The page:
What to Do About Steel Investing

Shweta is a member of The Motley Fool Blog Network -- entries represent the personal opinion of the blogger and are not formally edited.

This year, the global steel industry is facing the overcapacity issues. Most steel mills are running at 70% capacity while still slugging out of the economic downturn. There is a silver lining, however, in the form of rising demand from growing economies like India, China, Thailand, and South Korea. This growth in demand is expected to benefit the steel producers in terms of price, revenue, and margin.

Here are three global steel producers which are battling out of the downturn through different strategies.

Drilling demands nullified by overcapacity

The shipments of United States Steel's (NYSE: X) tubular products stood at 1.88 million tons last year and are expected to increase by 2% this year. Drilling during oil extraction requires tubular products, and since there has been a recent increase in the price of natural gas and oil, the oil companies are increasing production. This will in turn increase the demand for tubular products.

Overcapacity in the tubular products segment is likely to hurt the company's future pricing power, however. The supply and demand of tubular products corresponds with the number of rig counts because the rigs are the major user of these products. According to analysts, the number of rigs in North America will be 2,350 by 2016, which will lead to a demand of around 8.6 million tons of tubular products based on a consumption of 3,600 tons of tubular products per rig. This implies an increase of 0.9 million tons over the current consumption of 7.7 million tons.

Between 2013 and 2016, there are ten new tubular production facilities coming into operation in the U.S. These new mills will add 3.1 million tons to the current production capacity of 11.9 million tons, which could lead to a build-up of inventory. This build-up could stagnate prices at an average $1,000 per ton. This inflexibility in pricing is hurting United States Steel as its input costs are rising; as a result, the company's cash flow is likely to be $295 million this year and improve marginally to $308 million next year.

The high-end demand and the forex fire

POSCO (NYSE: PKX) is aiming to produce more high-end alloy steel. These products are increasingly required in the manufacture of automobile plates because of stringent regulation of pollution norms and driver safety. China imports 1 million to 1.5 million tons of high-grade steel from Korea and Japan for automobile manufacturing.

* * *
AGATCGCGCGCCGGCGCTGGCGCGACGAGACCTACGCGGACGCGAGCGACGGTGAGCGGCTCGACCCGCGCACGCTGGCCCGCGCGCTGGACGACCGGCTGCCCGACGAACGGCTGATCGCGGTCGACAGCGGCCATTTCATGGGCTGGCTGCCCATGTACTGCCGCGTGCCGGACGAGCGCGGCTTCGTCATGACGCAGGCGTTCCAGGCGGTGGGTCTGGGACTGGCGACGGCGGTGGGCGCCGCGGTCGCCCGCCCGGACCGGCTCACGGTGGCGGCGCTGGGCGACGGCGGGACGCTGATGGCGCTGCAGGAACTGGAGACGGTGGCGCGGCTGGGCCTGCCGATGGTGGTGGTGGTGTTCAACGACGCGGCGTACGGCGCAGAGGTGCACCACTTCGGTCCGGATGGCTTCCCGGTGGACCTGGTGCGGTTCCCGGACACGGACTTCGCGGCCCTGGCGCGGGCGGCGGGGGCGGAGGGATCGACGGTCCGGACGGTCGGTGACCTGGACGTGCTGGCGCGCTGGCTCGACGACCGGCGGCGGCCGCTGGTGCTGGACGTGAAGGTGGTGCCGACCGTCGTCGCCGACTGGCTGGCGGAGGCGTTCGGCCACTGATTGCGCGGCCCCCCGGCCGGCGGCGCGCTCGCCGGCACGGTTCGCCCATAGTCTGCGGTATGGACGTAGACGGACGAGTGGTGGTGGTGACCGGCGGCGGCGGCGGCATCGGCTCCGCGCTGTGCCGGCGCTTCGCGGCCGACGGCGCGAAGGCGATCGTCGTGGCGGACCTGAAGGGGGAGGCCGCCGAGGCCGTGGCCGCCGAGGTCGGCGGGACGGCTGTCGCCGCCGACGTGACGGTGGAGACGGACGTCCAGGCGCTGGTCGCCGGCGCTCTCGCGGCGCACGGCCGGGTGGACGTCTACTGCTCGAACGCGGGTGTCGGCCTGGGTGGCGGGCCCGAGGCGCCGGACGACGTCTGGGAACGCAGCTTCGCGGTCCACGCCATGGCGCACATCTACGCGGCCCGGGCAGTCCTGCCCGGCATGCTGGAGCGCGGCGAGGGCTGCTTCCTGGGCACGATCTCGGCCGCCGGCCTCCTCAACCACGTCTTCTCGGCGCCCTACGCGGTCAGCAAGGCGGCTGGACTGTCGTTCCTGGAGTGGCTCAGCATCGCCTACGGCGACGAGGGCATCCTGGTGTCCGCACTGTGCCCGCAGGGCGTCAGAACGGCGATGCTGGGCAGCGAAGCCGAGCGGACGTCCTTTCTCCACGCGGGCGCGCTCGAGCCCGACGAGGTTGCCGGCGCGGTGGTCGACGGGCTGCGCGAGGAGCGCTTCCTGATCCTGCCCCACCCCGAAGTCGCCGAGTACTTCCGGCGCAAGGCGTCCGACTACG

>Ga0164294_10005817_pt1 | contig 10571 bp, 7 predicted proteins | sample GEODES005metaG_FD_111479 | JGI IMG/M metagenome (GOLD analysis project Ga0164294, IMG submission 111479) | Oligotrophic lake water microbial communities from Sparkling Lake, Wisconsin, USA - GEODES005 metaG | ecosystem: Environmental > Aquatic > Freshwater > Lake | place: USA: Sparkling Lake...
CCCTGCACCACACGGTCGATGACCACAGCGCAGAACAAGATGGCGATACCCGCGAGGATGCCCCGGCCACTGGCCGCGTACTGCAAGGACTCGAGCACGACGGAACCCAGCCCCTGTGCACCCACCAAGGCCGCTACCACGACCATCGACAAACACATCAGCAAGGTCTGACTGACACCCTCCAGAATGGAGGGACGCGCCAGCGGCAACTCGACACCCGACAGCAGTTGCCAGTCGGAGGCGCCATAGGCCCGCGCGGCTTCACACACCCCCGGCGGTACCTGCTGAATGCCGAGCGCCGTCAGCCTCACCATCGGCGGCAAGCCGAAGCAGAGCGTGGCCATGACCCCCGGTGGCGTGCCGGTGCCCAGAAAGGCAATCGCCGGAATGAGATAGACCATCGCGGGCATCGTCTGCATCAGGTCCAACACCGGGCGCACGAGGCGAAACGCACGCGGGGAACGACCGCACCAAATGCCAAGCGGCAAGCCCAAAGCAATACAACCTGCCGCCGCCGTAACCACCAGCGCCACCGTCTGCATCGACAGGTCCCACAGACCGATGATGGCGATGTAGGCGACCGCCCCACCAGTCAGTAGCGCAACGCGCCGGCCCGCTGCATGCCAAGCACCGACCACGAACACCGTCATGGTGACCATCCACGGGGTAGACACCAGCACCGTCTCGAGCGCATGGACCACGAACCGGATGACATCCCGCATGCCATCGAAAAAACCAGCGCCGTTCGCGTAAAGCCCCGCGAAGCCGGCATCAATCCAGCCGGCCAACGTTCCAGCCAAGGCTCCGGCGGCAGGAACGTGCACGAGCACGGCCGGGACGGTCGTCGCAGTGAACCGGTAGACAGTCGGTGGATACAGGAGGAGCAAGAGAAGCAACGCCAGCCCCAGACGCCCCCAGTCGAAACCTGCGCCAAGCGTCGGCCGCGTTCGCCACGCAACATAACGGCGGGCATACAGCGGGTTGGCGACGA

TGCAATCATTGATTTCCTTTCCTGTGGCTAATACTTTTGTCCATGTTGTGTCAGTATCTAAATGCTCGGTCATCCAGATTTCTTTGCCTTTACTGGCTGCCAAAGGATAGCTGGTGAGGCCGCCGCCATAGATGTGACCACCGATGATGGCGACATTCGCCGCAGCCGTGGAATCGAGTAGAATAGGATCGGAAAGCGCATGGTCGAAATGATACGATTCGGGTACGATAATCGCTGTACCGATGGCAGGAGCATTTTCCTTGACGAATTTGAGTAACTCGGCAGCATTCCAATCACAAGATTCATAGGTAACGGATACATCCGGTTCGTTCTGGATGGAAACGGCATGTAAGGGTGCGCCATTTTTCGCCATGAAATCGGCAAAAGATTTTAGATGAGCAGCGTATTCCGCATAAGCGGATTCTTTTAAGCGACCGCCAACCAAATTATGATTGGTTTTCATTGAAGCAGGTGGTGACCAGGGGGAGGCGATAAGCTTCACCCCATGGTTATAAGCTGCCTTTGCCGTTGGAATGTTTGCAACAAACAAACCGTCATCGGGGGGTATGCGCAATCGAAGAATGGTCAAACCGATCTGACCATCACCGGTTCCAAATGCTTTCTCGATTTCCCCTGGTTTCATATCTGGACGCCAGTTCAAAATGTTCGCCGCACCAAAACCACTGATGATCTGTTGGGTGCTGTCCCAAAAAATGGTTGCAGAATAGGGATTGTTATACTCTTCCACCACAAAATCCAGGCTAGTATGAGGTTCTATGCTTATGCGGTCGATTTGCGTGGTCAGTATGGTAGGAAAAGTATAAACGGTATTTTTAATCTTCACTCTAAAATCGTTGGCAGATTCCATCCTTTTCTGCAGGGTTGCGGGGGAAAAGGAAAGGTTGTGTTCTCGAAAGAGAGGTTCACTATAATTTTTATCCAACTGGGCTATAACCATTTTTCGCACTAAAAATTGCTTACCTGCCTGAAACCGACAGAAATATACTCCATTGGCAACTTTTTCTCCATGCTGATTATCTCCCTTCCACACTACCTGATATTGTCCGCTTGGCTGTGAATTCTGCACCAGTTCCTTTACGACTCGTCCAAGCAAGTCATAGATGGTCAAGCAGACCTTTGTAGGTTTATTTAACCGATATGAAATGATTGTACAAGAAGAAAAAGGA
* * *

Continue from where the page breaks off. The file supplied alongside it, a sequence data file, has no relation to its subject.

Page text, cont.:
China is expected to produce 20 million vehicles this year, increasing to around 35 million by 2020. This rising demand will increase revenue for POSCO because it produces high quality thermo-mechanical control process (TMCP) plates for cars. The production of auto steel plates is likely to be 8 million tons this year and 9.2 million tons by 2015.

Posco has to bear the negative impacts of the depreciation of the South Korean won due to its debt in the currency. The won is depreciating due to increased threats from North Korea and the sharp depreciation in Japanese yen. This weakening of won is expected to further reduce the company's net profit by $434 million due to forex debt of $5.4 billion for the year 2013.

Reducing dependence along with innovation

ArcelorMittal (NYSE: MT) is increasingly focusing on mining to reduce its dependence on its ore suppliers. It plans to increase its production in its Canada mines by 8 million tons per year (Mtpy), bringing it up to 24 Mtpy by the end of 2013. The expansion plan includes the development of a wholly-owned 420 km railway infrastructure. It estimates this to cost around $1.4 billion and allow greater access to the North American markets. This expansion is expected to boost the company's revenue from mining to $5.71 billion this year and $6 billion next year, up from $5.39 billion last year.

The company is targeting the auto markets with its new ultra-lightweight car door. By combining advanced high and ultra high strength steel Areclor has been able to reduce the weight of baseline C-segment doors by 5 kg.

Current regulation in the U.S. and Europe demand more fuel-efficient and safe cars. According to company estimates, reducing the weight by 12 kg reduces carbon dioxide emission by one kilogram per kilometer. This product has potential access to around 67.19 million cars in 2013. The company expects revenue of its customized steel products to rise from $16.7 billion last year to $17.5 billion this year.

Conclusion

While some global steel companies are strengthening themselves by reducing external dependence on suppliers, others are waiting for the industry demand to improve.

United States Steel continued to suffer from the oversupply of tubular products and cannot take advantage of increased oil extraction activities in the U.S. POSCO, meanwhile, has a demand for its high-end alloy steel from automobile industry in China and is increasing its production but its exposure to the forex market has decreased its net profit due to the volatility of the Korean won. I recommend a hold for these two companies.

ArcelorMittal's strategy of reducing its dependence on external suppliers for raw materials is on course. Its innovative car door is also a strong driver for revenue growth. I recommend a buy on the stock.

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Shweta Dubey has no position in any stocks mentioned. The Motley Fool owns shares of ArcelorMittal. Try any of our Foolish newsletter services free for 30 days. We Fools may not all hold the same opinions, but we all believe that considering a diverse range of insights makes us better investors. The Motley Fool has a disclosure policy. Is this post wrong? Click here. Think you can do better? Join us and write your own!

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